As with the uprisings in Egypt and Tunisia, the sentiment is nationalist, not religious. The country is 70% Shia, ruled by the Sunni minority. Nevertheless, a central rallying cry of the protests has been “Not Shia, Not Sunni: Bahraini”. This debunks the argument used by the Bahraini government that the current regime is the best bulwark against increased influence of Iran, a Shia country, in the oil-rich Gulf. Add to that Bahrain’s strategic role: it is where the US navy’s fifth fleet is based, tasked with protecting “US interests” like the Strait of Hormuz and the Suez Canal, and supporting the wars in Iraq and Afghanistan. Surely, US interests include supporting democracy over despots.

    Nabeel Rajab is the president of the Bahrain Centre for Human Rights – the organisation formerly run by the recently abducted Abdulhadi al-Khawaja. Rajab is facing a possible military trial for publishing the photograph of a protester who died in custody. Rajab told me: “Hundreds of people are in jail for practising their freedom of expression. People are tortured for expressing their freedom of expression. Thousands of people sacked from their jobs … And all that, because one day, a month ago, almost half of the Bahraini population came out in the street demanding democracy and respect for human rights.”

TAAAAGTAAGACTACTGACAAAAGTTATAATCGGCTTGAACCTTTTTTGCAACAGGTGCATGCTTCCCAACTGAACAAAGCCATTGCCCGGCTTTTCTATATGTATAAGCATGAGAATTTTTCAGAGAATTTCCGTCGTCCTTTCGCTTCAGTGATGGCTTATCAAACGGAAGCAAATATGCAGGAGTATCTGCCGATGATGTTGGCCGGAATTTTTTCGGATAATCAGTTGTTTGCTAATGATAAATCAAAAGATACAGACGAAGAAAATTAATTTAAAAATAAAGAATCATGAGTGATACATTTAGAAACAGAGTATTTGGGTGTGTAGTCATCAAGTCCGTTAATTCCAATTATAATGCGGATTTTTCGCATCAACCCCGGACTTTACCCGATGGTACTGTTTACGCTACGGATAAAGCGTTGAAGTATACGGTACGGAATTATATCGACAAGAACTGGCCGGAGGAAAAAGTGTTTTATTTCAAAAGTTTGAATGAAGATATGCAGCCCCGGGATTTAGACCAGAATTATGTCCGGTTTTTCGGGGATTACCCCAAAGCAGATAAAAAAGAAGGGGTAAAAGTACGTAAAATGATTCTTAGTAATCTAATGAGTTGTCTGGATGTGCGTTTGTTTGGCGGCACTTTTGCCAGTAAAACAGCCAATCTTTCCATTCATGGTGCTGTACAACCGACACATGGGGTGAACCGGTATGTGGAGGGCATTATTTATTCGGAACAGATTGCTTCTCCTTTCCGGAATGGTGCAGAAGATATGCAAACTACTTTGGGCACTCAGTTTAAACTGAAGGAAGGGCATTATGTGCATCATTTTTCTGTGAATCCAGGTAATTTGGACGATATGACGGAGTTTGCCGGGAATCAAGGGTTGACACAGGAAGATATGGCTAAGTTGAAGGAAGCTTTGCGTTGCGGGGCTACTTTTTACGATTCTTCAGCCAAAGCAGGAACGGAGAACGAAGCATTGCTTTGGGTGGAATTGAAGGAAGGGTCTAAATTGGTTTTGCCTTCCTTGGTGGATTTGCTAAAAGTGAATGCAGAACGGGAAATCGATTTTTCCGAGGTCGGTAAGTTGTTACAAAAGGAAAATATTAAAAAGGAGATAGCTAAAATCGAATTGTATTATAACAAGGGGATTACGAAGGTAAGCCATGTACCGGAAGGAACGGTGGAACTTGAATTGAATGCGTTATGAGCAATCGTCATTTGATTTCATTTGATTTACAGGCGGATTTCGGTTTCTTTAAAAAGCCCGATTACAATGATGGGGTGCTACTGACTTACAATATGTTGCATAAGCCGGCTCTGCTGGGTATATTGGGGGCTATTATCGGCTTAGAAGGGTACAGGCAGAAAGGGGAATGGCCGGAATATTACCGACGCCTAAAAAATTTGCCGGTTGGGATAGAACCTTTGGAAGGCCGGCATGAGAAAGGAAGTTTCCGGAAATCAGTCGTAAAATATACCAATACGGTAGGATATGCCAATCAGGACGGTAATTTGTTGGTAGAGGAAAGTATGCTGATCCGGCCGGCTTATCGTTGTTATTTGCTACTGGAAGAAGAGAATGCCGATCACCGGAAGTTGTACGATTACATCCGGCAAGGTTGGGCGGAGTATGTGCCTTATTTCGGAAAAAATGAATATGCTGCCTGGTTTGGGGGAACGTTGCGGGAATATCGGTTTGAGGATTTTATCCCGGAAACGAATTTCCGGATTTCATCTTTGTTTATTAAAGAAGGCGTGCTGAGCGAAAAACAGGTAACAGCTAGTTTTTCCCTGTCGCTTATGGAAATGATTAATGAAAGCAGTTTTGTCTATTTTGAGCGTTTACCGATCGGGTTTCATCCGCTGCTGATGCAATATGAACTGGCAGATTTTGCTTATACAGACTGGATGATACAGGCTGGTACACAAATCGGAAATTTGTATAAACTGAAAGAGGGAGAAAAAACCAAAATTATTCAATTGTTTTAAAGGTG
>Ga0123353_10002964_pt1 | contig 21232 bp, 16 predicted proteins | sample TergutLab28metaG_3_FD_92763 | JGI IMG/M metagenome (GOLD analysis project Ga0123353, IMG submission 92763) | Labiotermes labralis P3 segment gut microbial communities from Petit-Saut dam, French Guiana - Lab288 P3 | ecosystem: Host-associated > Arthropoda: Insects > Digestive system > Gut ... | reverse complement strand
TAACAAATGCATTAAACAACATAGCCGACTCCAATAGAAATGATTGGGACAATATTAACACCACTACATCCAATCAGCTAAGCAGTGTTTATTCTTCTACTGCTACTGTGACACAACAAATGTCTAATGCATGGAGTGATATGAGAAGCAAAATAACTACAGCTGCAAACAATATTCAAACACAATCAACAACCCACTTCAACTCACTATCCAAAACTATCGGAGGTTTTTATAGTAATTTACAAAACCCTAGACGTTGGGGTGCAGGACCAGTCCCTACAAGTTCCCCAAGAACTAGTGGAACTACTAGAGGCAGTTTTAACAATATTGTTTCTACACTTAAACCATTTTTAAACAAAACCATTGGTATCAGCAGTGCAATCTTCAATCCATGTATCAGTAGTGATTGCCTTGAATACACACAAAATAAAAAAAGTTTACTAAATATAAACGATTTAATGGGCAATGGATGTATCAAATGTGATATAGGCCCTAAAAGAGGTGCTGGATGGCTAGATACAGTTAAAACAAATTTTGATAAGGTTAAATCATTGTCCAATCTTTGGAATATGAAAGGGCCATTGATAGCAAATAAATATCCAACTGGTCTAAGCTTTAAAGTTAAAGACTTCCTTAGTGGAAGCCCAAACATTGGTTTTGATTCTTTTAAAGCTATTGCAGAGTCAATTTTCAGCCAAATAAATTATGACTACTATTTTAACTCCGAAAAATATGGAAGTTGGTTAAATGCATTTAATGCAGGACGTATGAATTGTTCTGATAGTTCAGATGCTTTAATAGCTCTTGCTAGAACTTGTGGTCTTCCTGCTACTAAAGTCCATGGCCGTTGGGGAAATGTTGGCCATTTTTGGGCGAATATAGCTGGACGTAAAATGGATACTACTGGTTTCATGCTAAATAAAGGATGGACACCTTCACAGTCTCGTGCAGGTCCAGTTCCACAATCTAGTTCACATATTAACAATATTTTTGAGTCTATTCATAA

Rajab noted that democracy in Bahrain would lead to democracy in neighbouring Gulf dictatorships, especially Saudi Arabia, so most regional governments have a stake in crushing the protests. Saudi Arabia is well positioned for the task, as the recent beneficiary of the largest arms deal in US history. Despite the threats, Rajab was resolute: “As far as I’m breathing, as far as I’m alive, I am going to continue. I believe in change. I believe in democracy. I believe in human rights. I’m willing to give my life. I’m willing to give anything to achieve this goal.”